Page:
Of Wheels and Targets
Here's a gratuitous Jeep shot, just because it's been a while and I like this one. Took it on the highest level of the parking garage at the apartment, before we left.
So, Alan and I have been going shooting recently. Some guys from his work, Larry and Neil, go regularly and have been getting us to go too. We have mostly been going to an indoor target range on the southern edge of town which is pretty cool. The guys have been very generous in letting us use their equipment and we have been able to sample a good variety of things. Here's the results of a typical session:
The last couple of weekends, we have gone to try some clay pigeon shooting at a different place across the other side of town. This clay centre is great, they have plenty of space. And it's right next to a model aircraft field, so there's the occasional extra target ;-)
(We are told it has happened, too!)
We had never done clay shooting before so Larry explained it all to us thus:
Skeet shooting is where you have a tower on the left and the right, out of which come two clays, one from each side. These are called high house and low house. The trajectory of the clays is always the same. You stand somewhere on a semicircle in front of this. If you're in the middle then you're shooting 90 degrees onto the clay trajectory. If you stand elsewhere then you get more edge-on to it so you can vary how you shoot them.
Trap shooting is where the clay is released away from you so it starts in the same place but can vary the angle it is flying at, so you stand in the same place but are aiming in different directions to follow it. (I think this is meant to be like pheasants)
Sporting clays is where you wander around a course of shooting positions, each of which contains two clays and they are set up in all sorts of ways. They change them each week too so you get different things each time you go. It's a bit like golf with shotguns, only you get to play different courses in the same place.
So we ended up doing sporting clays last week, which is the hardest discipline but the skeet ranges were taken already. Alan was really very good at it. I was less good but I did hit a few; one exploded in a big starburst which was most satisfying :-)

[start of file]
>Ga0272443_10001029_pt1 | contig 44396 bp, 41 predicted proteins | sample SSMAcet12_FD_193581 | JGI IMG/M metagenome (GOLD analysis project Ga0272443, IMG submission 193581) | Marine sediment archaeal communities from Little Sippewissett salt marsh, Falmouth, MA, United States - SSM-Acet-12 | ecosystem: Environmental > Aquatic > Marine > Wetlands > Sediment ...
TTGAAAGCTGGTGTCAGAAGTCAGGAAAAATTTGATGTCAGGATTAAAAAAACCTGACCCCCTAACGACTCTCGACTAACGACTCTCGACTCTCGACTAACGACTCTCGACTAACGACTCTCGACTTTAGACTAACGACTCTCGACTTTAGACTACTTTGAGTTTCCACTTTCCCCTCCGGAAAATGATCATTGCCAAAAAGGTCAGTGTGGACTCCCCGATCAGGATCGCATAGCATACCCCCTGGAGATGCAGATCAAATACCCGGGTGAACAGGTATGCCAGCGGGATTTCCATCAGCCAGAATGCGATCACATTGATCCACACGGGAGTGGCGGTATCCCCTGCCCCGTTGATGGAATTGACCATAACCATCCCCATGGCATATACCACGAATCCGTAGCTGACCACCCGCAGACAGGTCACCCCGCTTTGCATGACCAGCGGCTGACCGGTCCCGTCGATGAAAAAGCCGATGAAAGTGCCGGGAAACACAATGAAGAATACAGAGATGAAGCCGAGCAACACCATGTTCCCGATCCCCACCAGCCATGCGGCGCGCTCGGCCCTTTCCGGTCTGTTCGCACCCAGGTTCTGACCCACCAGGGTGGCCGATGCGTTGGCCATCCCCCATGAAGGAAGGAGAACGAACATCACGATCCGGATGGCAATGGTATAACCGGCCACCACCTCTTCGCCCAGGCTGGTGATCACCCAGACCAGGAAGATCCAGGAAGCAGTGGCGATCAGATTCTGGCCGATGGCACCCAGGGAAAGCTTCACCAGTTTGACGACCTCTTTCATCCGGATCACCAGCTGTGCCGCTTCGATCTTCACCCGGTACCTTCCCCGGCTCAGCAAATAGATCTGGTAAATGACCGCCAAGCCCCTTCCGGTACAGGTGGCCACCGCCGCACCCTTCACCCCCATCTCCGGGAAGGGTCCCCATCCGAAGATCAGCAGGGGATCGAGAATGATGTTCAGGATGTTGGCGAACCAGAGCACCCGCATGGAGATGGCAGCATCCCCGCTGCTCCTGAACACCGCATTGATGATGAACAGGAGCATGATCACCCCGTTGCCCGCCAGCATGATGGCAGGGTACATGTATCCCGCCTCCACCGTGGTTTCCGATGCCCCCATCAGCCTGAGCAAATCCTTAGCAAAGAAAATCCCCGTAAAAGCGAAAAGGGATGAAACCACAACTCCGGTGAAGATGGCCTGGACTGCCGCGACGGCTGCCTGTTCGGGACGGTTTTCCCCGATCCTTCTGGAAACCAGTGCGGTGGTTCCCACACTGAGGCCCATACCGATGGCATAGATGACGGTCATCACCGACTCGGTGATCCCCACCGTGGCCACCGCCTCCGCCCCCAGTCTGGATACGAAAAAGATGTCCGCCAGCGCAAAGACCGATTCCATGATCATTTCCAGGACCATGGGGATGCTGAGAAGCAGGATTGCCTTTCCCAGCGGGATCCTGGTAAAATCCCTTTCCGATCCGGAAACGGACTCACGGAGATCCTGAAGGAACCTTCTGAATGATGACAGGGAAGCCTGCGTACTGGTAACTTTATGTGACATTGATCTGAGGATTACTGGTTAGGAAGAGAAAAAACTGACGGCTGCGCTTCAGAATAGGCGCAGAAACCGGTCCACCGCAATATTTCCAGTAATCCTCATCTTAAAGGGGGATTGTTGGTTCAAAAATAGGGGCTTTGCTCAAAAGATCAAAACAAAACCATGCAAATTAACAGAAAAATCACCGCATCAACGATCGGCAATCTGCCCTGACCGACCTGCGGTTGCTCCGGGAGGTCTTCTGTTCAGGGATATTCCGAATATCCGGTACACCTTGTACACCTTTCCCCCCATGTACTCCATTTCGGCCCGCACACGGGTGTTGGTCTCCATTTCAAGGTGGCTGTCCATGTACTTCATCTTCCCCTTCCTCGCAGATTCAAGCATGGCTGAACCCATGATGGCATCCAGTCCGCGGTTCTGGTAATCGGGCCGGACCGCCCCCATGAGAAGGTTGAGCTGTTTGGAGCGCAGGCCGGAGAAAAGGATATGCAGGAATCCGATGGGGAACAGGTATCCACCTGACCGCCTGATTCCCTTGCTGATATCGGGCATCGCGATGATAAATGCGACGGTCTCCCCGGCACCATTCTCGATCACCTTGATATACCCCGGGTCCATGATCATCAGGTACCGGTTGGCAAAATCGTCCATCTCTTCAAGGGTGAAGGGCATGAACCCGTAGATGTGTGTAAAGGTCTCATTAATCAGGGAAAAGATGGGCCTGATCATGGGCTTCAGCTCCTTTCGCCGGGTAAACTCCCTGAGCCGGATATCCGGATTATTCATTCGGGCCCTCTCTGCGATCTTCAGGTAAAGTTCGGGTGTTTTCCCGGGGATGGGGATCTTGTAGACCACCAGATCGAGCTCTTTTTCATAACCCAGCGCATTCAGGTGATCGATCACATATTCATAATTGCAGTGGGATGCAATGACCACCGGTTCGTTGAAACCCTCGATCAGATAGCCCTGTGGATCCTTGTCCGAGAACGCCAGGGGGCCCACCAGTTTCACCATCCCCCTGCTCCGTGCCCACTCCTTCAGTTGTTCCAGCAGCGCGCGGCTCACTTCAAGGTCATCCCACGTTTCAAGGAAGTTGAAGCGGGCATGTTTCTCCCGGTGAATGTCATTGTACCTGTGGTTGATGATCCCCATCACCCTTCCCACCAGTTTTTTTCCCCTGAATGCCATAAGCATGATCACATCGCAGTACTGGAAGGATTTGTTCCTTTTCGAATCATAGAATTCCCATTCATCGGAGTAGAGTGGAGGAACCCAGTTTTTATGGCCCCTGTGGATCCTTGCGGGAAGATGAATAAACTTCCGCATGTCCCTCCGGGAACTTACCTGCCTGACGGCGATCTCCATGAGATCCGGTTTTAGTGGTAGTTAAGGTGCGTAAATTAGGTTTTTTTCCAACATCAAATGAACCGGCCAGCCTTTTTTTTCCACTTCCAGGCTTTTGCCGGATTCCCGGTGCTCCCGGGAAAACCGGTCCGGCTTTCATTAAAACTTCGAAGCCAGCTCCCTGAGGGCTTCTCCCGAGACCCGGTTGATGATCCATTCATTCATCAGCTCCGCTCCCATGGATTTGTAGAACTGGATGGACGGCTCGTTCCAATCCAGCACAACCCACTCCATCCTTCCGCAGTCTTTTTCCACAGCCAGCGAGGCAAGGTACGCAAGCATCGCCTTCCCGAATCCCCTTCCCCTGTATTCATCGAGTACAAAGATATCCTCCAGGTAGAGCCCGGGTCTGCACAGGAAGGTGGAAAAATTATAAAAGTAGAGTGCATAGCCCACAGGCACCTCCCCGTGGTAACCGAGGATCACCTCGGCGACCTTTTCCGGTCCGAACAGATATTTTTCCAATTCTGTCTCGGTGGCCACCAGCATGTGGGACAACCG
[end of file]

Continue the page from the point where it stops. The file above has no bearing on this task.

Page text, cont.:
This week there was a competition on the sporting clays circuit so we did some skeet instead. Larry was very kind and spent the whole time instructing Alan and me. He'd also brought his 28 gauge as well as his 12 gauge so I used the 28 which is smaller and lighter but also shoots the shot in a smaller pattern, so it's harder to hit things than with the 12 gauge.
Alan was very good (again) and I remained less good... Did manage to hit a few things. I seem to have trouble getting ahead of the target and I'm often a bit low too. I wonder if years of tracking a target with a camera is putting me off. Although I am OK at moving the shotgun, whereas Alan seems to find that harder; he often stops midway. I guess we all have our pitfalls.
Note to those who might be wondering: This is target shooting we're doing, both indoors and out. We have no desire to be shooting live things. There, it's said.
Anyway, we both enjoy the shotguns for sure, and we will be doing more of it, I have no doubt.
And finally, I have a new toy:
This is a Trikke. And actually, it's not a toy; no child's plaything, this, no sir. This thing is actually pretty big, those wheels are eight inches in diameter and it's built for adults. (You can get smaller ones for kids too.) You ride this with a foot on each plate. All three wheels remain on the ground so it's as stable as it gets.
The propulsion comes from turning it. You have to kind of tip it into a turn and then it's like skiing; you slalom left and right to make it go. It's the falling into each turn that gives it forward motion. It does need to be on the flat or downhill; hills are Bloody Hard Work verging on Almost Impossible, although this will be improved with time, practise and strength.
It's a workout machine on wheels. I rode it for an hour yesterday and had rubber legs at the end of it. Luckily, the roads around the house are very flat with only a slight hilliness, which is great for riding this thing. If we didn't live with such roads nearby I probably wouldn't have bought the machine. It does fold up so it will go in a car if needs be, too.
It's good fun. Although I think I've had my monthly quota of funny looks in the space of two days! This is not a machine for the shy ;-)